Jean Villedieu's slides from his talk at Connected Data London. Jean, co-founder of Linkuriuos presented a sarcastic presentation of what developers should consider when creating a graph visualisation.
The 8 do’s and don’ts
of graph visualizations.
SAS founded in 2013 in Paris | http://linkurio.us | @linkurious
● Linkurious is a graph visualization startup.
● We help companies understand graph data.
● Linkurious Enterprise, an enterprise-ready
graph visualization platform.
● Customers like NASA, French Ministry of
● Partnerships with Data to Value, Neo
Why data visualization?
“The greatest value of
a picture is when it
forces us to notice
what we never
expected to see.” John Tukey (1962)
Some data is best represented as a
network of nodes and edges.
What are X's connections? What is
the influence of X in the network?
What's the shortest path between X
Fraud, cyber-security, intelligence,
Why graph visualization?
No need to define goals and
Your graph visualization will
automagically have positive results.
Administrate, understand, monitor?
Advice #1: don’t set (business) objectives.
Why understand your users, their
challenges, their habits.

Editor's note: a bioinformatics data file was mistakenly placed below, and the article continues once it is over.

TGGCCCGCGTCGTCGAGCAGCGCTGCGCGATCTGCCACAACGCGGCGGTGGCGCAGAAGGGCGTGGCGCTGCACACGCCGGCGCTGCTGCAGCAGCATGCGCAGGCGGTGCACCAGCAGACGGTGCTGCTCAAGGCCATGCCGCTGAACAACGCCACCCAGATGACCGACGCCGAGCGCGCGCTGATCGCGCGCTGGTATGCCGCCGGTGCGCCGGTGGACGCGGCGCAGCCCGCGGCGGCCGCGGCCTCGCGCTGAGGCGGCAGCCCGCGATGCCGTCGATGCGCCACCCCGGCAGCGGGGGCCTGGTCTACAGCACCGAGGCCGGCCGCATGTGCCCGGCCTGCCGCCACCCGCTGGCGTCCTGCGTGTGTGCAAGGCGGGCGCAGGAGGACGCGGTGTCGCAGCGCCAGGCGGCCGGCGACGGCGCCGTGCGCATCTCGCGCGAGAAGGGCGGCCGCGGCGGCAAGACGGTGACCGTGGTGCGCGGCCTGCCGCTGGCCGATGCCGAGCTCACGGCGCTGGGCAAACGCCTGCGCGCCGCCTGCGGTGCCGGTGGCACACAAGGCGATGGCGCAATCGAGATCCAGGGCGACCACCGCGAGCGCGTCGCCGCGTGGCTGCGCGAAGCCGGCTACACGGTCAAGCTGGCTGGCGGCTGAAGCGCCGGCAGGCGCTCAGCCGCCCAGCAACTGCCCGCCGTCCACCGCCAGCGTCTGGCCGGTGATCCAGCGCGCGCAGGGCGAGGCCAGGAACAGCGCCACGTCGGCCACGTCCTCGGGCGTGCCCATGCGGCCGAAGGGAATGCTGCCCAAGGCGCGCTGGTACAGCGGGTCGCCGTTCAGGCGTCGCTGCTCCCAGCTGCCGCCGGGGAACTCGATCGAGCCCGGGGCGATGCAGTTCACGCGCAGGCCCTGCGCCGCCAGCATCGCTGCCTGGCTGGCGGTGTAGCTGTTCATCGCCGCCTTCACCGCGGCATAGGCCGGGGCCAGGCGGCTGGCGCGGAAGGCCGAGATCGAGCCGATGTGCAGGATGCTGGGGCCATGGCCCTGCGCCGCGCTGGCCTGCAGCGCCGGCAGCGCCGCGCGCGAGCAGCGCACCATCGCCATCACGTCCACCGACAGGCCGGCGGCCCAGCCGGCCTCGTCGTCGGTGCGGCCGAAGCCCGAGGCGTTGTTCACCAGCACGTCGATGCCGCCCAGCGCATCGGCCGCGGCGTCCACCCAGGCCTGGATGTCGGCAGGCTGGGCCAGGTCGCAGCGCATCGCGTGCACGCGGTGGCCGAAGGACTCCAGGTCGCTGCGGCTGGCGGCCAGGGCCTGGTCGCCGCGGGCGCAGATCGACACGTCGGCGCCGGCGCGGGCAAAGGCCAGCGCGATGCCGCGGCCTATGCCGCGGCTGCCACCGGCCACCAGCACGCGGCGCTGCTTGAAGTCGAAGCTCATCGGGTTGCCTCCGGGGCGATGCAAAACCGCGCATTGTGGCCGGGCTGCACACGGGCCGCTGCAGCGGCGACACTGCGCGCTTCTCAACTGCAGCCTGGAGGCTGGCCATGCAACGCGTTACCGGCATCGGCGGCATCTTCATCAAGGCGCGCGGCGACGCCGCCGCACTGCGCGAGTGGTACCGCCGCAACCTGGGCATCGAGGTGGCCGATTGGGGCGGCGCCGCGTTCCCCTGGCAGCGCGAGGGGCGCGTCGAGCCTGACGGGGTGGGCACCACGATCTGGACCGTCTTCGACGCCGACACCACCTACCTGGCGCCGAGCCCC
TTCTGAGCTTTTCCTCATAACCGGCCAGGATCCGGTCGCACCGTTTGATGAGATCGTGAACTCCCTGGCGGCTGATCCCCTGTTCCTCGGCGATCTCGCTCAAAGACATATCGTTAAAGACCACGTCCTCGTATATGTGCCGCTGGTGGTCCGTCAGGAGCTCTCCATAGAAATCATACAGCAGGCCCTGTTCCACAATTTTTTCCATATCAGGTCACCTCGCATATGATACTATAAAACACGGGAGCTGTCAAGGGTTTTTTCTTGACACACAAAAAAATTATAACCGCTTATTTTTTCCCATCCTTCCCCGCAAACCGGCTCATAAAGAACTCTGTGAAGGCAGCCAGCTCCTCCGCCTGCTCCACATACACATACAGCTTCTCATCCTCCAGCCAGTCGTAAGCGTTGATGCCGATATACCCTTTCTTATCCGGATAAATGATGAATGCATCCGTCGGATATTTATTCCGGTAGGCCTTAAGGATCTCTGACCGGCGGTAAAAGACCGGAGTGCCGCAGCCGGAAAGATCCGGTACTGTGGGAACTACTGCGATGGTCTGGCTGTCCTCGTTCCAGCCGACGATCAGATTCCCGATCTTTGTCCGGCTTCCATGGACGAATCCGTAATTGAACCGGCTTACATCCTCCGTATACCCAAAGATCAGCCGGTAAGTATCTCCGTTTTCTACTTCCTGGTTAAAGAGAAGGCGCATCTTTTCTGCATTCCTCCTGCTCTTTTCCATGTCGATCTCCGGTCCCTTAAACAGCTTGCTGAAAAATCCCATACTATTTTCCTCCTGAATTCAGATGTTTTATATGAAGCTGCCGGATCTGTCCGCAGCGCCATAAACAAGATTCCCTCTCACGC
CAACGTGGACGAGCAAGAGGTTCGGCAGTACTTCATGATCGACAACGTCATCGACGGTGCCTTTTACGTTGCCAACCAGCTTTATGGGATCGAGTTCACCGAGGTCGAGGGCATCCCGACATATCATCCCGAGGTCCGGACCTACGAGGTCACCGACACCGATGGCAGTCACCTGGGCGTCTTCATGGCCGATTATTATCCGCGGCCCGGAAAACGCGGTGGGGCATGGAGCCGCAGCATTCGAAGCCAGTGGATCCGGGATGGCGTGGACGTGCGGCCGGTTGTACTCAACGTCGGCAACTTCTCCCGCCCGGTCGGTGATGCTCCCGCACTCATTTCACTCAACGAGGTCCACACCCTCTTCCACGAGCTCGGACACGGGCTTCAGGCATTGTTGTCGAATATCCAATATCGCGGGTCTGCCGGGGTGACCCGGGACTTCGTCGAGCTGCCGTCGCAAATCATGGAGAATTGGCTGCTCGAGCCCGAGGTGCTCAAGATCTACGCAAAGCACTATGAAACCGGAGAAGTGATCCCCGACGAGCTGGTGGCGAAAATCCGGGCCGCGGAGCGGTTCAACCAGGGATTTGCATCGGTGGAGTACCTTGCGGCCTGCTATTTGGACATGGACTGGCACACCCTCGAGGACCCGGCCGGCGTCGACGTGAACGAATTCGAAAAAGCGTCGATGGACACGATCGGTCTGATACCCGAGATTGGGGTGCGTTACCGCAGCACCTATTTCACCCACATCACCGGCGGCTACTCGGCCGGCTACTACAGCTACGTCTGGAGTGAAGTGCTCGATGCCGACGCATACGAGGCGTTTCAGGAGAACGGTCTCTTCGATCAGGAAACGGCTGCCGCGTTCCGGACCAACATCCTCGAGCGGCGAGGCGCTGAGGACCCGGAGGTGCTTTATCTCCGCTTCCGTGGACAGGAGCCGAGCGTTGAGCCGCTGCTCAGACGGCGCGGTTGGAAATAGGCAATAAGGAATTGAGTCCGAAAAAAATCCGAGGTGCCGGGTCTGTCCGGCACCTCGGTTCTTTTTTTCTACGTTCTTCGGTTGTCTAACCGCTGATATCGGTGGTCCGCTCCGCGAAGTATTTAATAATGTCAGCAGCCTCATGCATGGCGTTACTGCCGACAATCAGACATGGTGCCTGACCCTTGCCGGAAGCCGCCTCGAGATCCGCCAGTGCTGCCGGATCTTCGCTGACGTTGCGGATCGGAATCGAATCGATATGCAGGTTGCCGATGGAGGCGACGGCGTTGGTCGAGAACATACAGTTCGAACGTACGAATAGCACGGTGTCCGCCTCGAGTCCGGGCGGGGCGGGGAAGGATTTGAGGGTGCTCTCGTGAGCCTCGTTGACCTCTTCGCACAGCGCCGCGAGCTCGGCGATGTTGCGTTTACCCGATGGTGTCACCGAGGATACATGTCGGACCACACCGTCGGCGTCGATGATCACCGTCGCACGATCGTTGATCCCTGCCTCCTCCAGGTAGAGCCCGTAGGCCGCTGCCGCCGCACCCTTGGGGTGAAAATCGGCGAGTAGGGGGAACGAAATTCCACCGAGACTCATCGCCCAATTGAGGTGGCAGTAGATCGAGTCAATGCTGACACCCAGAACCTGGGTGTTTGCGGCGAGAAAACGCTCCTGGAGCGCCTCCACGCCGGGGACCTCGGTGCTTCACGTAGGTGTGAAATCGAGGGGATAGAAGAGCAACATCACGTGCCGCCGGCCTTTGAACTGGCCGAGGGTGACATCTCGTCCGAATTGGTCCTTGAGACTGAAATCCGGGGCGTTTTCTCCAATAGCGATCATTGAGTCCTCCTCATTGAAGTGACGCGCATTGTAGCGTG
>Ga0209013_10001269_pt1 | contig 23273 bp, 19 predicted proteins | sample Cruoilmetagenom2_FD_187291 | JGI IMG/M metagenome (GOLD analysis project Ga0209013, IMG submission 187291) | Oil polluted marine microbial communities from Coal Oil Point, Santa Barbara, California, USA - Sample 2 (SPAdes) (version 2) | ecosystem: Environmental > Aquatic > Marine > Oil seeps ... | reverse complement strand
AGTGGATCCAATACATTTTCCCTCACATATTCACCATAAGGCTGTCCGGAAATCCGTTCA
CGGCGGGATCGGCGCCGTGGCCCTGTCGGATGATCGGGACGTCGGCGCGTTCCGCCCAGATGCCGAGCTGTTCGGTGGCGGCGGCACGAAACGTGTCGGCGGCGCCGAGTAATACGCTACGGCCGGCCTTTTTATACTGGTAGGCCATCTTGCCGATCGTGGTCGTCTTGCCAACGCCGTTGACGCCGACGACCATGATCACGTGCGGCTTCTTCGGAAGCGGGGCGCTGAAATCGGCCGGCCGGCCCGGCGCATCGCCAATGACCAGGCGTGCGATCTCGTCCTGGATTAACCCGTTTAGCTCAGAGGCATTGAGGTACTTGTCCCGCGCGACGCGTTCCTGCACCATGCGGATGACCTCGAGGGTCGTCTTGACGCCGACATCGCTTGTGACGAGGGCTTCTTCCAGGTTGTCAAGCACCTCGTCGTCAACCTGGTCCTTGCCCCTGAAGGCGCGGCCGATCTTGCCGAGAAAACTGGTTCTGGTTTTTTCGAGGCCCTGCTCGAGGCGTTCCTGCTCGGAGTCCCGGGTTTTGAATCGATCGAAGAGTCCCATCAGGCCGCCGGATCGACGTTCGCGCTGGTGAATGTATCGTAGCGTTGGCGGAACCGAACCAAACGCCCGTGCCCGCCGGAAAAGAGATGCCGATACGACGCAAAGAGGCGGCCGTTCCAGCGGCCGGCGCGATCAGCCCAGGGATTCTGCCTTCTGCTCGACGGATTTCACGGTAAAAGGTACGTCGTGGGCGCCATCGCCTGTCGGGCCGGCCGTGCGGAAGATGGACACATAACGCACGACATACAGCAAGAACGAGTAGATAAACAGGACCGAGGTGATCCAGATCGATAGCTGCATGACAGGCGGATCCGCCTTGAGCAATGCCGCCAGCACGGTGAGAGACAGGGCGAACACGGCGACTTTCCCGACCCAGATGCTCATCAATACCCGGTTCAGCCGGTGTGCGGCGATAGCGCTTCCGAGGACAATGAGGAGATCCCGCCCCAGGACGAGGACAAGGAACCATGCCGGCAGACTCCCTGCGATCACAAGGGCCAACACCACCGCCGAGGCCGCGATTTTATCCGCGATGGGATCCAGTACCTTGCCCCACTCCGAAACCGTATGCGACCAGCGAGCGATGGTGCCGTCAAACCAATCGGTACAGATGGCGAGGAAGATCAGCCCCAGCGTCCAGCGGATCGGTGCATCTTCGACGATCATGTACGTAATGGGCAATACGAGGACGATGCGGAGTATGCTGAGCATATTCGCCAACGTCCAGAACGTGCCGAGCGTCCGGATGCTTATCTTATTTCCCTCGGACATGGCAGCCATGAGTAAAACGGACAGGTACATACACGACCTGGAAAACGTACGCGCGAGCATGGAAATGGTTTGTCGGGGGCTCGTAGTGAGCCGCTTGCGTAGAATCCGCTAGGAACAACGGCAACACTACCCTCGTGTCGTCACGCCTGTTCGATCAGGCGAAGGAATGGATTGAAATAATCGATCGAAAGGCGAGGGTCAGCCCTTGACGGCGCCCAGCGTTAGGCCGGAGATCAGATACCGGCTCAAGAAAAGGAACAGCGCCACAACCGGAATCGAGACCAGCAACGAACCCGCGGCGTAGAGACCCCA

You know what is right, why ask
Developers, data scientists,
Advice #2: don’t consider your users.
You’re an artist and your graph
visualizations need to entertain.
3D, colored backgrounds, fancy
Colors, sizes, glyphs, icons for
nodes & colors and sizes for edges.
Advice #3: treat it as an art project.
You know best, why would your
users need to ask their own
A static visualization means your
user is passively consuming (vs
answering his own questions).
Zooming, hover & tooltips, expand
on demand, search, filter, select.
Advice #4: don’t add interactivity.
Preparing and modelling your
(graph) data is simple and intuitive.
Data preparation is always time-
consuming, there are various ways
to model graph data.
Test and iterate.
Advice #5: don’t think about your data.
preparing a graph
No need to provide guidance to
interpret your graph visualization.
Help your users correctly interpret
the information you provide.
Legend, labels, tooltips.
Advice #6: let the user figure it out.
It’s a contest, you need to display
as many nodes and edges as
Hardware constraints and cognitive
Display what matters (10s, not
Advice #7: always display everything.
You can do it all, your prototype will
nicely move into production and be
Security, collaboration, stability,
scalability, support, training.
Are you reinventing the wheel?
Advice #8: don’t worry about operational questions.
Some* of the advice
in these slides should
not be followed.
* actually all of the 8 advices should not be followed if you want your graph visualization project to
be successful ;)